On the right, Stellan Skarsgård, who requires special effort to spell his name properly. On the left is his Saxon son, played by Til Schweiger. This is about as colorful as the film gets.

In spite of a formulaic finale, King Arthur doesn't consciously disengage. Like most other Jerry Bruckheimer productions, the film maintains a somewhat universally entertaining air and many of the shortcomings critics can point out about the producer's other works don't apply here (at least for the majority of the picture). The cast is not flowered with big name stars (though thanks to Pirates of the Caribbean and others, Knightley is quickly approaching this status) or even Bruckheimer regulars (there's nary a Will Patton in sight). But Clive Owen performs capably in the most defined role of the film (by far) and the everymen of Arthur's army deliver the intended effect. Stellan Skarsgård hams it up as a ruthless, gravelly-voiced Saxon leader.

Director Antoine Fuqua, whose unimaginative cop drama Training Day somehow managed to win Denzel Washington an Oscar, has no discernible style on display here. Whatever it was, it feels overpowered by the traditional, time-tested Bruckheimer milieu.

King Arthur's screenplay was written by David Franzioni, whose script for Gladiator somehow led to an undeserving Best Picture. I'm not sure to what extent Franzioni would have written "carnage and splattering goes here", but the fast-paced gore that marked his previous film unfortunately seems to have returned, as has an apparent fondness of Braveheart.

On DVD, the only way to get King Arthur in widescreen and with audio commentary, is on this "Extended Unrated Version." What this Director's Cut adds is not artistic vision, but approximately fifteen minutes of additional slicing, blood splattering, and beheading that would have robbed the film of its desired PG-13 rating in theaters. Adhering to convention (complete with the obligatory and pointless 'scene of sensuality' in the ratings line) did not yield the usually golden Bruckheimer touch. Though the appearance was of a summer blockbuster, it lacked the audience. Winding up with just over $50 million domestically (about one-third of its budget and marketing costs), the film's strong performance in international markets helped recoup losses in the US.

Buy King Arthur: Unrated Director's Cut on DVD from Amazon.com DVD Details

2.35:1 Anamorphic Widescreen
Dolby Digital 5.1 (English, French)
Subtitles: English, French, Spanish
Closed Captioned
Release Date: December 21, 2004
Single-sided, dual-layered disc (DVD-9)
Suggested Retail Price: $29.99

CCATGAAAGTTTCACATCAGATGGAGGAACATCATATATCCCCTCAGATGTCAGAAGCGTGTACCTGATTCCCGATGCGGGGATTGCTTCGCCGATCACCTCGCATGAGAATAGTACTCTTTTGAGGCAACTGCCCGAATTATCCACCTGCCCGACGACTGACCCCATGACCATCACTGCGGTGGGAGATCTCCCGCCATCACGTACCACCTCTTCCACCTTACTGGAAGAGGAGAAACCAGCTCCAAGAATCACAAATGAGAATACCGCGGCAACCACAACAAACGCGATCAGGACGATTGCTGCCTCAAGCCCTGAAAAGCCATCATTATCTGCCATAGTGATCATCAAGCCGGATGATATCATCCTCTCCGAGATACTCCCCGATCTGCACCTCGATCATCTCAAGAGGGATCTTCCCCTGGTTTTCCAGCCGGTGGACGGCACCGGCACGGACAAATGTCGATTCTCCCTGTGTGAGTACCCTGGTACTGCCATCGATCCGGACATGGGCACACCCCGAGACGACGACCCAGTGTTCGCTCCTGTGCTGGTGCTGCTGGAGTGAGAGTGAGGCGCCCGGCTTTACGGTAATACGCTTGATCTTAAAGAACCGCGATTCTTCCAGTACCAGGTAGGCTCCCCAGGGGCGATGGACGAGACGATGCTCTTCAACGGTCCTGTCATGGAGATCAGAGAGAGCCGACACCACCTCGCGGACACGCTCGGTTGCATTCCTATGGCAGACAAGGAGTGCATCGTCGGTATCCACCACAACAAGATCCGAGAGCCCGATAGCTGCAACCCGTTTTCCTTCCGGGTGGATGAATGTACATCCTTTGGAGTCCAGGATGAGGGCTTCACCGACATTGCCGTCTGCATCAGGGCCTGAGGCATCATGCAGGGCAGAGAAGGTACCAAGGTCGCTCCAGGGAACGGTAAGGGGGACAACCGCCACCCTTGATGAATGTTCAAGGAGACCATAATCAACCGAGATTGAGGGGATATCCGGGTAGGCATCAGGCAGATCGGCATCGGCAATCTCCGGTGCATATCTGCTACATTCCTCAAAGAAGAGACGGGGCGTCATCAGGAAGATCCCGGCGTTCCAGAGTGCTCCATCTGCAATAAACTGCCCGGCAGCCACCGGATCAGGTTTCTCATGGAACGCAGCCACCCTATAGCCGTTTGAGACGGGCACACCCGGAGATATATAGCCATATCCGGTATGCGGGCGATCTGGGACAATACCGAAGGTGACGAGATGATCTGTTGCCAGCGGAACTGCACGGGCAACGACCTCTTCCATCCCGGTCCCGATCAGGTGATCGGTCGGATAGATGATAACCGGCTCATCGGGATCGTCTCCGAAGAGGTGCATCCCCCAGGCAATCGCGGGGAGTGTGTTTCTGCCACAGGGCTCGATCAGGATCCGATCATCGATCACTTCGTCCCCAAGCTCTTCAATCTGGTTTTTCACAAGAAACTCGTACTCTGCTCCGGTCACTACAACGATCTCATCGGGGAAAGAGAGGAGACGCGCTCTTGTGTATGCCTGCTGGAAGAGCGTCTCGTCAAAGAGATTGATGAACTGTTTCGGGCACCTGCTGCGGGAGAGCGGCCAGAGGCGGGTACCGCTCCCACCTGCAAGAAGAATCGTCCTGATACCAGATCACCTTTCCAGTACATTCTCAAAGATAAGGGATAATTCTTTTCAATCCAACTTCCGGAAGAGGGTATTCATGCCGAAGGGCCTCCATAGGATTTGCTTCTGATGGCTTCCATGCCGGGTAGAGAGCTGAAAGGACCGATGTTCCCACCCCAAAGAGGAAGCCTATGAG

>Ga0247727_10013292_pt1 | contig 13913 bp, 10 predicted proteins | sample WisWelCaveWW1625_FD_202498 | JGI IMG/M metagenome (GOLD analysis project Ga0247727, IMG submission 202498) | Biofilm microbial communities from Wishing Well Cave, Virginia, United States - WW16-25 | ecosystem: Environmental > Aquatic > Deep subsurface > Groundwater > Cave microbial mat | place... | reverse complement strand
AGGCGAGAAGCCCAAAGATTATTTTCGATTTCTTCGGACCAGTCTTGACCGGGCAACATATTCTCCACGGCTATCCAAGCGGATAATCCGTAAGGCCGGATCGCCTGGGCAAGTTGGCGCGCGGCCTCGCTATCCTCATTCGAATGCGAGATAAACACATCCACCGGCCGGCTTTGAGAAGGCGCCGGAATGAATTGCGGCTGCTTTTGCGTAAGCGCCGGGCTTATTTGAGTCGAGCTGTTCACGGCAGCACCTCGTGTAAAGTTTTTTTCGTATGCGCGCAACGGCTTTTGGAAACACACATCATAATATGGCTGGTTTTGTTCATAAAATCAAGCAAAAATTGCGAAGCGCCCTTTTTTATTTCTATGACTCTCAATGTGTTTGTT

THX-Certified with Optimizer tests
Black Keepcase with Cardboard Slipcover


Presented in 2.35:1 anamorphic widescreen, King Arthur looks mostly as pleasing as any recent motion picture does on DVD. The picture does look surprisingly grainy at times; backgrounds can look particularly murky and not merely from the oft-present fog. Stylized hues, a Bruckheimer trademark, are present here; a dark blue tint is cast to everything. As such, the filtered image doesn't provide as much detail as you might hope for and colors feel a bit muted (as is the intended effect, I guess). Nonetheless, the video is sharp (but not excessively) and of course clean and free of print flaws. It's not perfect, but the video is definitely quite good, as is expected.

The Dolby Digital 5.1 track is serviceable, though not as aggressive as some new big budget action films. An atmosphere of bass underlines (but never overwhelms) the battle sequences and the subwoofer remains active. Hans Zimmer's score doesn't really stand out as anything new, but it is dutifully presented here. A fair amount of surround effects lend to the appropriately enveloping soundfield. Dialogue is crisp and clear, and the range of dynamics wasn't so great that one needed to constantly (or ever) adjust volume levels. Overall, it's not surprisingly, a stellar audio presentation.

Subtitles are player-generated to translate the few timelines and rare instances of non-English dialogue.

Knight Vision: The More You Know... Keira Knightley is cooking with fire...on her arrow, as seen in this on-set footage. The producer with the usually golden touch, Jerry Bruckheimer, talks about the film in "Blood on the Land."


Director Antoine Fuqua provides a feature-length Audio Commentary. It's interesting to hear him explain his appeal and approach to this film, following a career of directing urban crime dramas, as well as his discussion about changes made for the theatrical cut. But those make up just a small portion, and in general, the commentary would have benefitted from additional voices. Fuqua carries the solo track better than some have, but there's still quite a bit of dead space. This commentary is not included on the fullscreen DVD which houses the theatrical cut.